The factor which remained constant in NAM since its origin is its realist nature, which focuses on national interests of the countries: sovereignty and protection of social and economic development from external threats. While both India and Pakistan have their interests entwined with Russia and Ukraine and their respective allies, NAM has provided a degree of strategic flexibility, allowing states to pursue their national interests without being restricted by the constraints of any particular power bloc. India and Pakistan, as well as the other nations of South Asia, have been able to use this flexibility to engage with a variety of countries and pursue their own interests, while still maintaining a degree of neutrality in the current conflict. NAM is and will remain relevant for the South Asia of the foreseeable future. NAM could also play a role in promoting regional stability and preventing conflicts. Similarly, NAM’s commitment to peaceful coexistence and respect for sovereignty and territorial integrity could be valuable in promoting dialogue and reducing tensions between South Asian countries. Finally, NAM’s principles of non-interference and non-alignment could help prevent the region from becoming a battleground for great power competition in the 21st century.
NAM and liberal principles of multilateralism share some common values and goals, though each emerged from different historical contexts. As a forum that encourages dialogue and diplomacy, NAM can provide a platform for South Asian countries to engage with both Russia and Ukraine, as well as other major powers, to promote a peaceful resolution to the crisis. This allows South Asian nations to play a constructive role in international politics without being drawn into conflicts. By not aligning themselves with any particular power bloc, South Asian countries can maintain and strengthen economic ties with various nations, including those involved in the Russia-Ukraine crisis. This diversification enhances their resilience to economic shocks and sanctions, allowing them to maintain stability amidst global political turmoil. NAM promotes multilateralism and encourages cooperation among member states on issues of mutual concern. In the context of the Russia-Ukraine crisis, South Asian countries can utilize a NAM platform to work together and advocate for a peaceful resolution to the conflict, reinforcing the importance of international law and the principles of peaceful co-existence.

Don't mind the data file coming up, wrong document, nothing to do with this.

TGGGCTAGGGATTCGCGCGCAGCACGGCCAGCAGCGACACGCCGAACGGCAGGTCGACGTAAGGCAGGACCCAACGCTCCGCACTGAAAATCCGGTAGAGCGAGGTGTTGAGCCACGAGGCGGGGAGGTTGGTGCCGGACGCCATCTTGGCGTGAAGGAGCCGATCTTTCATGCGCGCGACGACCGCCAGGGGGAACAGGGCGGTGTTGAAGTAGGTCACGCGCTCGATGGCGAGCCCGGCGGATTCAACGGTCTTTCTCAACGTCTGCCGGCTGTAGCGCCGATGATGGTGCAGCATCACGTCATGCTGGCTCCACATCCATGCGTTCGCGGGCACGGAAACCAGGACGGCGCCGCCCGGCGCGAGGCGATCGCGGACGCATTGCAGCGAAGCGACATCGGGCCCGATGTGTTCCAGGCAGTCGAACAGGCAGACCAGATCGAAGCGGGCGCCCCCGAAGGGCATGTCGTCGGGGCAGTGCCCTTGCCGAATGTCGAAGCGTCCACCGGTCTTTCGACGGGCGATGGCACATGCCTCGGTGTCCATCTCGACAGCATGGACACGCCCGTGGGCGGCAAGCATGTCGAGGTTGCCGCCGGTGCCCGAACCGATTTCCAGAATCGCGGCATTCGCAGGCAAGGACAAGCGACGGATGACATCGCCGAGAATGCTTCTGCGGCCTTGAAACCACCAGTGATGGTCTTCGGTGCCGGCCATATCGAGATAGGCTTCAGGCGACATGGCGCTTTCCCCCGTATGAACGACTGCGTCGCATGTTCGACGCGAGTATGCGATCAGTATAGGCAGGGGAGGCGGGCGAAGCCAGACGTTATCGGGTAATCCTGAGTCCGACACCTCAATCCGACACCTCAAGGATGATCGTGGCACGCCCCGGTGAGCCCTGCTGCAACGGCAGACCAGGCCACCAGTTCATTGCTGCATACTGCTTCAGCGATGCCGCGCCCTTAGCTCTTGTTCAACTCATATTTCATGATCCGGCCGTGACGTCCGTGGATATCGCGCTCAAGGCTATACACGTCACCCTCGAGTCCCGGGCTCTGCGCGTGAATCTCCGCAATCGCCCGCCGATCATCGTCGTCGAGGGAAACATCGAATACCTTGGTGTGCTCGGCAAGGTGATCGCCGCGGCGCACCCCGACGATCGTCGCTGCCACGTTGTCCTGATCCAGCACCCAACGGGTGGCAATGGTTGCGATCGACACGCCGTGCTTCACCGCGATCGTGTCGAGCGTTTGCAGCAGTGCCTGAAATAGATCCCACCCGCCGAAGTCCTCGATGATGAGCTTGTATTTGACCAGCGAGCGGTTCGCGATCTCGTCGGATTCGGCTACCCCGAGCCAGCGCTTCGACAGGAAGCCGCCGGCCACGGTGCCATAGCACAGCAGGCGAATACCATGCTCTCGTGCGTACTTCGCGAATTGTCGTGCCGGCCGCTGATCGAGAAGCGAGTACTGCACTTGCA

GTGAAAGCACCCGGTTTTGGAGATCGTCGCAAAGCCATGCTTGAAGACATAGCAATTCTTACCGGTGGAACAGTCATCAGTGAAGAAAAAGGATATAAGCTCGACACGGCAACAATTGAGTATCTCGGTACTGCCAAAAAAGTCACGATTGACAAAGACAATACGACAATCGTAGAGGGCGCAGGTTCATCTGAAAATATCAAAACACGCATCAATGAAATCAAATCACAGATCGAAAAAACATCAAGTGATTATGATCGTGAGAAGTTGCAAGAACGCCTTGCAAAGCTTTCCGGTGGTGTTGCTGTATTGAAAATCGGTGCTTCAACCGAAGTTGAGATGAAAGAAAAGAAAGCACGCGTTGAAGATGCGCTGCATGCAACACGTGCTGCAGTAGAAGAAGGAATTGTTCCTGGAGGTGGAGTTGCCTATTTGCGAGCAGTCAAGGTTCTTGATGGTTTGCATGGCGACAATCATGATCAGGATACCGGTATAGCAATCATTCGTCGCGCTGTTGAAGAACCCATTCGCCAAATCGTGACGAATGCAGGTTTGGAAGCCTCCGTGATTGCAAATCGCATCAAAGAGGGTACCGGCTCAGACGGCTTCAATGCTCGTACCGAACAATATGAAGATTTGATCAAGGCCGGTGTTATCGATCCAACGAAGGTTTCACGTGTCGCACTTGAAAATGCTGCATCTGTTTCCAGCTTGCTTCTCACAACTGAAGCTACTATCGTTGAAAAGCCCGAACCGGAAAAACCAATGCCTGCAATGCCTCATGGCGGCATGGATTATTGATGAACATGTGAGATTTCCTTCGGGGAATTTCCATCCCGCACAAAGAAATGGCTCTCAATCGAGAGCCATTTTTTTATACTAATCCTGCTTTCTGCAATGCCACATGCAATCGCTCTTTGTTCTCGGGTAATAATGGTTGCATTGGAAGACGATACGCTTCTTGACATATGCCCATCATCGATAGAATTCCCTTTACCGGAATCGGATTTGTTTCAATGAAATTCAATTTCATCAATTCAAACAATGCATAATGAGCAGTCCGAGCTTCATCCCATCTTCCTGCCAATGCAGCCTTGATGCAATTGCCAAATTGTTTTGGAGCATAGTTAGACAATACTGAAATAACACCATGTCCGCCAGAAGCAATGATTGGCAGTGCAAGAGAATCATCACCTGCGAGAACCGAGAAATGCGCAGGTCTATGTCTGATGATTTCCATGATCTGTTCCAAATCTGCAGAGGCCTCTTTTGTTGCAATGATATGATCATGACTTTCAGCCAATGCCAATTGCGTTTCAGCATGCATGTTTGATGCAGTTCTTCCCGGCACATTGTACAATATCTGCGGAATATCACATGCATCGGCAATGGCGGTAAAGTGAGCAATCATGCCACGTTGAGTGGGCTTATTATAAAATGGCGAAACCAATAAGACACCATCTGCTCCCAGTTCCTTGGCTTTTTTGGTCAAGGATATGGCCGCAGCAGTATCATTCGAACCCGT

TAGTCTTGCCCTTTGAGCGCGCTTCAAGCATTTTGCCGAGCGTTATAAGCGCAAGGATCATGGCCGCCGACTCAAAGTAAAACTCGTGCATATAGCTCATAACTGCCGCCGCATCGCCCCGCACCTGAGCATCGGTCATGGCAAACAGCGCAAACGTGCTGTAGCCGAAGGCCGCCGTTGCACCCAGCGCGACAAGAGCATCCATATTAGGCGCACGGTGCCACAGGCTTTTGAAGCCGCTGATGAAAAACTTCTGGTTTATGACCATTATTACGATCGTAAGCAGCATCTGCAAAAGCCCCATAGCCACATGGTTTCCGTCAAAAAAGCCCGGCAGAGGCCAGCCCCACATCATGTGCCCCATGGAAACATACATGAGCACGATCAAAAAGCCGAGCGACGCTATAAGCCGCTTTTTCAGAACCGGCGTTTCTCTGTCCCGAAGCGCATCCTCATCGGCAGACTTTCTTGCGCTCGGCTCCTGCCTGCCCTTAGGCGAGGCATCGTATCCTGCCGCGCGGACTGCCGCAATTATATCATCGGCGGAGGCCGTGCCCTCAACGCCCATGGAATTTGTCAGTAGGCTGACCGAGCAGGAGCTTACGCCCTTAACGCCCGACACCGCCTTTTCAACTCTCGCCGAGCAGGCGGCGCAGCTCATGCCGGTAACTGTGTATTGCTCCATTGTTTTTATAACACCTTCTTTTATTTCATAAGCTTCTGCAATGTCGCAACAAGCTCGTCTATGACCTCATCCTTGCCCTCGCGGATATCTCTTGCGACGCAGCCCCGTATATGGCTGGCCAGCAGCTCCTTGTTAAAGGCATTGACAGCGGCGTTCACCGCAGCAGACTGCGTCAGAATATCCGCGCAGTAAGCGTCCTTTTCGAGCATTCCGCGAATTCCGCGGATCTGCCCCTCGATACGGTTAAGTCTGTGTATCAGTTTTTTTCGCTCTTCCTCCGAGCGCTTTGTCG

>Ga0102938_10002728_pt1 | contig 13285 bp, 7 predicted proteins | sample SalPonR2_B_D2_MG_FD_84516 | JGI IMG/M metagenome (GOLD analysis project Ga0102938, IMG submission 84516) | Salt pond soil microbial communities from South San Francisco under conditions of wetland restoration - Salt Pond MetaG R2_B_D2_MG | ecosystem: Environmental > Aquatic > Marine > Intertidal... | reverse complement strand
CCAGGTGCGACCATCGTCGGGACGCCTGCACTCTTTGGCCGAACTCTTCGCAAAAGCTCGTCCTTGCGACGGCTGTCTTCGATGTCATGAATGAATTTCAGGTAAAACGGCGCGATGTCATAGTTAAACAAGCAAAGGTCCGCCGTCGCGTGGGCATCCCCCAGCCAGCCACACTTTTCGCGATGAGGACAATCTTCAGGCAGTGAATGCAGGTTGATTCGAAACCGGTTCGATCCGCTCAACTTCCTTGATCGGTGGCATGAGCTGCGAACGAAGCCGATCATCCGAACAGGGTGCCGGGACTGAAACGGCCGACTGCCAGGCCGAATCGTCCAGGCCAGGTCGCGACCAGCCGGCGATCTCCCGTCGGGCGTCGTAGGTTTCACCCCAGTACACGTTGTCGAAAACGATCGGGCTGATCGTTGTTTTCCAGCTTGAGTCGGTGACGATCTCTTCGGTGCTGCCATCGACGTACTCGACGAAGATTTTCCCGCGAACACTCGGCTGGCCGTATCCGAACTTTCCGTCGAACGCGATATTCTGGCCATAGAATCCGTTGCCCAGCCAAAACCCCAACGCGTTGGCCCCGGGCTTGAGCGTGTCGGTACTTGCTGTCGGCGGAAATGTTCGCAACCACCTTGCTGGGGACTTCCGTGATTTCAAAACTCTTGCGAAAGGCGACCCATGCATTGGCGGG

Great power competition can lead to a polarization of global politics, wherein countries are forced to take sides and align themselves with one of the great powers. In the context of the Russia-Ukraine war, this can result in pressure being applied to countries in South Asia to take sides and support either Russia and its allies or Ukraine and its allies—namely, Western countries. Outside of these relations, states may be incentivized or coerced to provide military or logistical support to one of the sides in the conflict, potentially impacting the outcome of the war.
Great power competition has also resulted in the imposition of economic sanctions, which have a severe downstream impact on countries in South Asia. If a great power imposes economic sanctions on a country, it can affect its ability to import or export goods, access to capital, and overall economic growth, which can redound on that country’s trading partners and energy suppliers. In the context of war, economic sanctions can therefore further exacerbate humanitarian crisis and affect the ability of countries in the Global South to provide aid or support their own people. Sanctions may also result in increased arms sales and military aid to countries in the Global South, which can fuel conflicts and prolong wars. In the context of war, increased arms sales and military aid can lead to an escalation of violence and prolong the conflict. However, South Asian neutrality can’t be misunderstood as the region’s silence over the ongoing conflict or self-imposed isolation. Much of South Asia is still not in the condition to take sides with any single power and risk alienating the other. The spillover effects of this war will impact countries in varying ways, and taking sides will only exacerbate those negative impacts by precluding cooperation with both sides.
On the one hand, great powers could inflict significant costs on weaker South Asian countries, largely with impunity and without fear of reprisal. On the other hand, the region’s proximate geography to Russia and highly interdependent economies is a reality South Asian states cannot quickly escape. Washington and other Western capitals must not overlook or dismiss this reality.
South Asia’s success in international relations amidst great power conflict will be determined by how diplomatically they evade partaking in reductive binaries. As great powers continue to structure alignments, neutrality, and countenance in international relations, sometimes, in specific contextual requirements such as the war in Ukraine, it may be more productive to understand South Asian abstentions for what they are: abstentions in self interest, necessary to balance competing national interests.